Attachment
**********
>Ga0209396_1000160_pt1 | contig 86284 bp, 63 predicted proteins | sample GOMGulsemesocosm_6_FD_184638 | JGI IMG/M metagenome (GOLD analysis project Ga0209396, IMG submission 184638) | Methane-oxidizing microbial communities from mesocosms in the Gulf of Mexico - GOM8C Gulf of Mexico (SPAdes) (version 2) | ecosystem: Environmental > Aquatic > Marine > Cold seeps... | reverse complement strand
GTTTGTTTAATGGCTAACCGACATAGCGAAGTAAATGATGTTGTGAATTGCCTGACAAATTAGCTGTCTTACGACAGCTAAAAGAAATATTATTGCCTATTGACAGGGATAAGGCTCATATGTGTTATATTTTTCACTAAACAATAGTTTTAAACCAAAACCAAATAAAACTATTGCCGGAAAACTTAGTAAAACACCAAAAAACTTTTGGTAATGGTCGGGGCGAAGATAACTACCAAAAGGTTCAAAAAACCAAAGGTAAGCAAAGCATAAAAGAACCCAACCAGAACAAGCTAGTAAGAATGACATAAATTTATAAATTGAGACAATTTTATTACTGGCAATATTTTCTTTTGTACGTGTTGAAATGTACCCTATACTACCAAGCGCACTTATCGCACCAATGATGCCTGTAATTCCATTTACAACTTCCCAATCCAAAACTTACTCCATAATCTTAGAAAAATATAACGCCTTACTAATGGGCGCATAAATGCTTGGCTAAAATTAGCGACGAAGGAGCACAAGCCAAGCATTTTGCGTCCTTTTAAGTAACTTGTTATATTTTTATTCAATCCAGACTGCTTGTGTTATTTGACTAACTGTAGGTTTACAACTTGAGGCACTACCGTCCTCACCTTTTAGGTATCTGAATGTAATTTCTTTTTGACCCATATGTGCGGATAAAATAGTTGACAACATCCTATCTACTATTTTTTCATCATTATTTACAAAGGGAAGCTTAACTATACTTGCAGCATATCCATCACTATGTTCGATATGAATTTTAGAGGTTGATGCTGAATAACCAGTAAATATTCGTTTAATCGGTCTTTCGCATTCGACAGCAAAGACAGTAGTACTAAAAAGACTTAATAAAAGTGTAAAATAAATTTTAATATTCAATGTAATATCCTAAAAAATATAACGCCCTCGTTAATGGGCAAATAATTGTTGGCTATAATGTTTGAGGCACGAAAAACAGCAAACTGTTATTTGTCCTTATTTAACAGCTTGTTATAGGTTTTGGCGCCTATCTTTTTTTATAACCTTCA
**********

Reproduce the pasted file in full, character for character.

>Ga0209396_1000160_pt1 | contig 86284 bp, 63 predicted proteins | sample GOMGulsemesocosm_6_FD_184638 | JGI IMG/M metagenome (GOLD analysis project Ga0209396, IMG submission 184638) | Methane-oxidizing microbial communities from mesocosms in the Gulf of Mexico - GOM8C Gulf of Mexico (SPAdes) (version 2) | ecosystem: Environmental > Aquatic > Marine > Cold seeps... | reverse complement strand
GTTTGTTTAATGGCTAACCGACATAGCGAAGTAAATGATGTTGTGAATTGCCTGACAAATTAGCTGTCTTACGACAGCTAAAAGAAATATTATTGCCTATTGACAGGGATAAGGCTCATATGTGTTATATTTTTCACTAAACAATAGTTTTAAACCAAAACCAAATAAAACTATTGCCGGAAAACTTAGTAAAACACCAAAAAACTTTTGGTAATGGTCGGGGCGAAGATAACTACCAAAAGGTTCAAAAAACCAAAGGTAAGCAAAGCATAAAAGAACCCAACCAGAACAAGCTAGTAAGAATGACATAAATTTATAAATTGAGACAATTTTATTACTGGCAATATTTTCTTTTGTACGTGTTGAAATGTACCCTATACTACCAAGCGCACTTATCGCACCAATGATGCCTGTAATTCCATTTACAACTTCCCAATCCAAAACTTACTCCATAATCTTAGAAAAATATAACGCCTTACTAATGGGCGCATAAATGCTTGGCTAAAATTAGCGACGAAGGAGCACAAGCCAAGCATTTTGCGTCCTTTTAAGTAACTTGTTATATTTTTATTCAATCCAGACTGCTTGTGTTATTTGACTAACTGTAGGTTTACAACTTGAGGCACTACCGTCCTCACCTTTTAGGTATCTGAATGTAATTTCTTTTTGACCCATATGTGCGGATAAAATAGTTGACAACATCCTATCTACTATTTTTTCATCATTATTTACAAAGGGAAGCTTAACTATACTTGCAGCATATCCATCACTATGTTCGATATGAATTTTAGAGGTTGATGCTGAATAACCAGTAAATATTCGTTTAATCGGTCTTTCGCATTCGACAGCAAAGACAGTAGTACTAAAAAGACTTAATAAAAGTGTAAAATAAATTTTAATATTCAATGTAATATCCTAAAAAATATAACGCCCTCGTTAATGGGCAAATAATTGTTGGCTATAATGTTTGAGGCACGAAAAACAGCAAACTGTTATTTGTCCTTATTTAACAGCTTGTTATAGGTTTTGGCGCCTATCTTTTTTTATAACCTTCA